IDWeek

IDWeek

Source:

Poston S, et al. Abstract 179. Presented at: IDWeek; Oct. 21-25 (virtual meeting).

Disclosures: Poston is an employee of GlaxoSmithKline and a shareholder in the company. Please see the abstract for all other authors’ relevant financial disclosures.
October 23, 2020
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Most 17-year-olds not up to date on three recommended vaccinations

Source:

Poston S, et al. Abstract 179. Presented at: IDWeek; Oct. 21-25 (virtual meeting).

Disclosures: Poston is an employee of GlaxoSmithKline and a shareholder in the company. Please see the abstract for all other authors’ relevant financial disclosures.
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Approximately 70% of U.S. adolescents are not up to date on routine vaccinations for HPV, meningococcal disease and tetanus, diphtheria and pertussis by the age of 17 years, according to data presented at IDWeek.

Children who have not completed these series “are potentially at increased risk for vaccine-preventable diseases,” Sara Poston, PharmD, head of U.S. health outcomes research and vaccines at GlaxoSmithKline, told Healio.

Poston and colleagues used pooled data from the National Immunization Survey to estimate the percentage of adolescents who completed a two- or three-dose HPV series, a two-dose quadrivalent meningococcal conjugate (MenACWY) series and a Tdap vaccine by age 17.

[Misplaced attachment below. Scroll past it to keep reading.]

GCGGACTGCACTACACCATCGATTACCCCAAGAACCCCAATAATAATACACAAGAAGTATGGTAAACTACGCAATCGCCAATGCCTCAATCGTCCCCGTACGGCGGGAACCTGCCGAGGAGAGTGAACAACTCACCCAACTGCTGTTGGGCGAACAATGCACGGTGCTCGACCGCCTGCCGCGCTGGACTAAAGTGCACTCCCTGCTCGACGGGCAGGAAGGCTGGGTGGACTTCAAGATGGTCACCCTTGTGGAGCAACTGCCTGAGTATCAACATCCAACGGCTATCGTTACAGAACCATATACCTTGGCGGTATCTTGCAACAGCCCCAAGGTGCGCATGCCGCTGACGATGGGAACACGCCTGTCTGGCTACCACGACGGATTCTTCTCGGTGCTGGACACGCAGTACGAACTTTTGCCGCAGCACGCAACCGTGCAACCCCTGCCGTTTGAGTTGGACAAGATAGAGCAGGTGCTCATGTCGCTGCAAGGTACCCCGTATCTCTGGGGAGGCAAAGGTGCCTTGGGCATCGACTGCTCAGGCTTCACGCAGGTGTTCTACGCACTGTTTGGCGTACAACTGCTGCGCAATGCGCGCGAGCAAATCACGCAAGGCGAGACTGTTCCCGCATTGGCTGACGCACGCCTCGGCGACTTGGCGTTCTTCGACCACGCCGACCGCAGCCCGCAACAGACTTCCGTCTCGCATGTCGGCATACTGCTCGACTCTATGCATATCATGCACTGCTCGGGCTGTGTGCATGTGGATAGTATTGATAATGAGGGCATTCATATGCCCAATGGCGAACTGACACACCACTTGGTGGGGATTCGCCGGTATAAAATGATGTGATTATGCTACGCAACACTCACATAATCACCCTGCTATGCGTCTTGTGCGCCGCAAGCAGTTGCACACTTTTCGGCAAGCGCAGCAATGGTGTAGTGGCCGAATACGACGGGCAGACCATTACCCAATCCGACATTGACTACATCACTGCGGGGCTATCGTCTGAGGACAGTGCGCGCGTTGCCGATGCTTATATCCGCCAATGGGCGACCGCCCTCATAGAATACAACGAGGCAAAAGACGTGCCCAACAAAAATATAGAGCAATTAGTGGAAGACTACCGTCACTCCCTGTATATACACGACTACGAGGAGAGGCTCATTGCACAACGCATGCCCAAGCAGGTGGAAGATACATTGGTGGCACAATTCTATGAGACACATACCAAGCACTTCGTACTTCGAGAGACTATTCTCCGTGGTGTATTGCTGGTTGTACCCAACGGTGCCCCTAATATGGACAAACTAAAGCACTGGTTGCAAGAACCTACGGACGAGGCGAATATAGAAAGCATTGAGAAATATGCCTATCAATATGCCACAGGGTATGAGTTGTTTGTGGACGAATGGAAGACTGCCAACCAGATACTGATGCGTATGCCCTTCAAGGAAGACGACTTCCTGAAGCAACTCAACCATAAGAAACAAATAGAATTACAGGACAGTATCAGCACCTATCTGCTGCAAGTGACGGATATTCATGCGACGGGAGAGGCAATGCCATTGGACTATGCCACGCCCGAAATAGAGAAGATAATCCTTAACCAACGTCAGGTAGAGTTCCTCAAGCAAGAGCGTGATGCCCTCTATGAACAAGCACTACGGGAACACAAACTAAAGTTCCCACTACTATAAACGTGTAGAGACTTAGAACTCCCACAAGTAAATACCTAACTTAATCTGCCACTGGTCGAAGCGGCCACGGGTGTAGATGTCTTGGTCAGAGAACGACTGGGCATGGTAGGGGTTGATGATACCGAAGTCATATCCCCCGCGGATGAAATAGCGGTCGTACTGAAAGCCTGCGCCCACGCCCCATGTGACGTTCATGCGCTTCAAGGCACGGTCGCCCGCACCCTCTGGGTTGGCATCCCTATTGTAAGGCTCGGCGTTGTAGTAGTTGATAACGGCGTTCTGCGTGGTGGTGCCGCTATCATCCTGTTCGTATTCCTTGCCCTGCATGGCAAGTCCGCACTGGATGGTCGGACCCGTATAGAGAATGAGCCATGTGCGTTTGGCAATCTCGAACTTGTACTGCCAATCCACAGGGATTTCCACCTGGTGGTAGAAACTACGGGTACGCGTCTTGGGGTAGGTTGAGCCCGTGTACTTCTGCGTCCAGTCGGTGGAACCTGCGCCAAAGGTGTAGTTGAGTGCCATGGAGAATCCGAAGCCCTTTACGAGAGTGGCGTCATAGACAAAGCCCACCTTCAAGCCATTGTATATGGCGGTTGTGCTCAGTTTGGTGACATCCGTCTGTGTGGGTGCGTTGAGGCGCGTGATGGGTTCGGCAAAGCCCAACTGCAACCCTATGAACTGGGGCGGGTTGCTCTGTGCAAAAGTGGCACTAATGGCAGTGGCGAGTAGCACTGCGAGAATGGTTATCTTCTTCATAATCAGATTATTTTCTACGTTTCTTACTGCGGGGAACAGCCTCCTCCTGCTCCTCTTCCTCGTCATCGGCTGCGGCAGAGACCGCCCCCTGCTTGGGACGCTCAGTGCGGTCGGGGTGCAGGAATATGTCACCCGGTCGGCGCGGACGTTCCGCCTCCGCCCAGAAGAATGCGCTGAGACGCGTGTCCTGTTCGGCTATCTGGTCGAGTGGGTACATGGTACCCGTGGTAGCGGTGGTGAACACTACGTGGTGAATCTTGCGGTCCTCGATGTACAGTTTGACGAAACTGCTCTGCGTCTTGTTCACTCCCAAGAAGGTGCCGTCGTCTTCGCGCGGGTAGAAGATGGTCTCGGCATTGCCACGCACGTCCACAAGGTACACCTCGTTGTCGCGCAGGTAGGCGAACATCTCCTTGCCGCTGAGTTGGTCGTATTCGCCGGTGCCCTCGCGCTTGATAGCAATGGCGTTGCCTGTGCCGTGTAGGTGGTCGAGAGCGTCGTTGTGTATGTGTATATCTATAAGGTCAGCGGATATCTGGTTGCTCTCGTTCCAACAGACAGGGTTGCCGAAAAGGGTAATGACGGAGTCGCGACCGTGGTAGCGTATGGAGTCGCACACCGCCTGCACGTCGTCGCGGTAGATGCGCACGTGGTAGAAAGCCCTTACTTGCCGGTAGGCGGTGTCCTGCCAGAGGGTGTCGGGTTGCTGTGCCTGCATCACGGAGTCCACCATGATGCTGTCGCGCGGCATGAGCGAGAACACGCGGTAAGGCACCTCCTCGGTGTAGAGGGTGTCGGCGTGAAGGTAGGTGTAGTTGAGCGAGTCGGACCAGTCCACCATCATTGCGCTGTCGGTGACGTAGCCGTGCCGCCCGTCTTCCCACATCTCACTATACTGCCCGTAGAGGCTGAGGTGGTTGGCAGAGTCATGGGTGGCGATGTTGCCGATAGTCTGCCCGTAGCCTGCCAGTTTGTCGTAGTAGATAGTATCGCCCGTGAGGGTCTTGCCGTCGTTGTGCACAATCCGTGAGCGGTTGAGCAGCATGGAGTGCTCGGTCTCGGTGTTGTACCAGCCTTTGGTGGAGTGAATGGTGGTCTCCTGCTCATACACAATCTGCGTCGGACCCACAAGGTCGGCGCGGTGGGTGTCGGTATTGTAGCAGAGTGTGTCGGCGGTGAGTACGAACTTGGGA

Nationally, the completion rate for the three vaccines was 30.6% (95% CI, 30.1%-31%). State-level rates ranged from 11.3% (95% CI, 6.9%-18%) in Idaho to 56.4% (95% CI, 49.8%-62.8%) in Rhode Island.

“Completion rates varied by state, even after adjusting for individual demographics and attributes, suggesting that state- and/or local-level characteristics or policies may be influencing the uptake of adolescent vaccines,” Poston said.

Some states have MenACWY vaccination mandates for elementary and secondary schools, which was the only state-level variable that significantly increased the completion rate (OR = 1.6; 95% CI, 1.2-2.3), the researchers reported.

Modeling revealed individual characteristics linked to an increased likelihood of receiving the three vaccinations, including female gender, being either Black or Hispanic, Medicaid coverage compared with private insurance, last provider visit at the age of 16 or 17 years, having one or more provider visits in the last year, and receiving a recommendation from a provider for an HPV vaccination.

“We found that having a provider visit at age 16 or 17 and receiving a provider recommendation for HPV vaccination increased the likelihood that teens received HPV, Tdap and MenACWY vaccines,” Poston said. “Previous patient surveys show that provider recommendations are the most influential factor in a patient’s vaccination decision, and our study supports their importance.”